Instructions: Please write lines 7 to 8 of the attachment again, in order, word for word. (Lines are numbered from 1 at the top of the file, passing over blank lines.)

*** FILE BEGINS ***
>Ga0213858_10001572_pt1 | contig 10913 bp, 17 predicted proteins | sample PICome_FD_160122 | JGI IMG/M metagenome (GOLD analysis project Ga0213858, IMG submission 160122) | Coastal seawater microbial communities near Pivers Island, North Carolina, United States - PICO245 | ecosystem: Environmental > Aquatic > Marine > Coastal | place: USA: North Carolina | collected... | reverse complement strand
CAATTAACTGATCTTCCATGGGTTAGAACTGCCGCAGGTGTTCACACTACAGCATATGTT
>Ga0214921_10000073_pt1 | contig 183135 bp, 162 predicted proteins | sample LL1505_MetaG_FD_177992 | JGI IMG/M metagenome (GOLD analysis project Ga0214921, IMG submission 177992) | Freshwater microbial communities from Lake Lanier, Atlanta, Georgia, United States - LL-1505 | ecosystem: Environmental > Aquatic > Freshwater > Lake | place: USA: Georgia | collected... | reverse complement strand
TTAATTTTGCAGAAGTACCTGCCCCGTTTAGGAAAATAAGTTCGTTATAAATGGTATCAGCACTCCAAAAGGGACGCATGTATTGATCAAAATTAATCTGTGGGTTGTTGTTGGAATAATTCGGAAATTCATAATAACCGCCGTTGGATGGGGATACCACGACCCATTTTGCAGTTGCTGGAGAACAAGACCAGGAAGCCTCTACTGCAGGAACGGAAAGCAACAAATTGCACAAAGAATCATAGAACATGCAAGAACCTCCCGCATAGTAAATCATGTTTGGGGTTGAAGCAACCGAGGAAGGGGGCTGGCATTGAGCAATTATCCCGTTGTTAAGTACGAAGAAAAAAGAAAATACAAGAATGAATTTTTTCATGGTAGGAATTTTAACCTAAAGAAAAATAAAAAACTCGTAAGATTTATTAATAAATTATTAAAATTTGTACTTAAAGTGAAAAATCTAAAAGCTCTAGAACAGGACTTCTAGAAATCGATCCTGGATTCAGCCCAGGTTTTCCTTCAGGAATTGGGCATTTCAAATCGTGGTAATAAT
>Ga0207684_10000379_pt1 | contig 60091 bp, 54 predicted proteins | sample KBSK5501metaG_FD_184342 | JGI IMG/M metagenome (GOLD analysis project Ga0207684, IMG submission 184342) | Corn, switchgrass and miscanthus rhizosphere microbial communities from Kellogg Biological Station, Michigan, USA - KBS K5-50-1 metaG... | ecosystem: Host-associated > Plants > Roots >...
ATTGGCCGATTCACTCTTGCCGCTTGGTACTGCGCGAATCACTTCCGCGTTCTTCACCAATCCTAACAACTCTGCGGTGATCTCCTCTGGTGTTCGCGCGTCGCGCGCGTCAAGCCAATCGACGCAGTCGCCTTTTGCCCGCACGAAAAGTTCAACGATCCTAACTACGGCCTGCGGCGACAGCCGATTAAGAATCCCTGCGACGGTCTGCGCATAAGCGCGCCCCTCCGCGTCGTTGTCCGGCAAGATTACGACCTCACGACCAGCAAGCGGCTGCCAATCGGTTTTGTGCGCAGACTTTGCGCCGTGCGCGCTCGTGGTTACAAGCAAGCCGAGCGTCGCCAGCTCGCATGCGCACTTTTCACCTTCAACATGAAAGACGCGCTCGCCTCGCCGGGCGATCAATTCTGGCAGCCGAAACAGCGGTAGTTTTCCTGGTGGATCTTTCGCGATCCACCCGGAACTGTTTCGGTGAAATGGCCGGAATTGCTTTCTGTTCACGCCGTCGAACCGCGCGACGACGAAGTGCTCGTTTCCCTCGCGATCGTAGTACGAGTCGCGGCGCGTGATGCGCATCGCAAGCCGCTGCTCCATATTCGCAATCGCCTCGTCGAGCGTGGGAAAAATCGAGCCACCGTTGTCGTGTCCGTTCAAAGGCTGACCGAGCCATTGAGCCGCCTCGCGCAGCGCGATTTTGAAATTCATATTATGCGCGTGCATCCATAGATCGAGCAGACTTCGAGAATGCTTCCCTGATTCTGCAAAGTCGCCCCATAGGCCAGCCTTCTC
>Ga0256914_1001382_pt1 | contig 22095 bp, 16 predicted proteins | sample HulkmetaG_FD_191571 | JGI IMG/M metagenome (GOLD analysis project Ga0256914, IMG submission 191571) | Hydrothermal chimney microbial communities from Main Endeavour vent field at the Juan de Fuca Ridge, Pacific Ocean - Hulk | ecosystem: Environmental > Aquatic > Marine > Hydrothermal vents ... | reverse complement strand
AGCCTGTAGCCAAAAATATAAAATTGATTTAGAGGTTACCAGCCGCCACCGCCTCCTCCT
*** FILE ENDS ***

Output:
>Ga0256914_1001382_pt1 | contig 22095 bp, 16 predicted proteins | sample HulkmetaG_FD_191571 | JGI IMG/M metagenome (GOLD analysis project Ga0256914, IMG submission 191571) | Hydrothermal chimney microbial communities from Main Endeavour vent field at the Juan de Fuca Ridge, Pacific Ocean - Hulk | ecosystem: Environmental > Aquatic > Marine > Hydrothermal vents ... | reverse complement strand
AGCCTGTAGCCAAAAATATAAAATTGATTTAGAGGTTACCAGCCGCCACCGCCTCCTCCT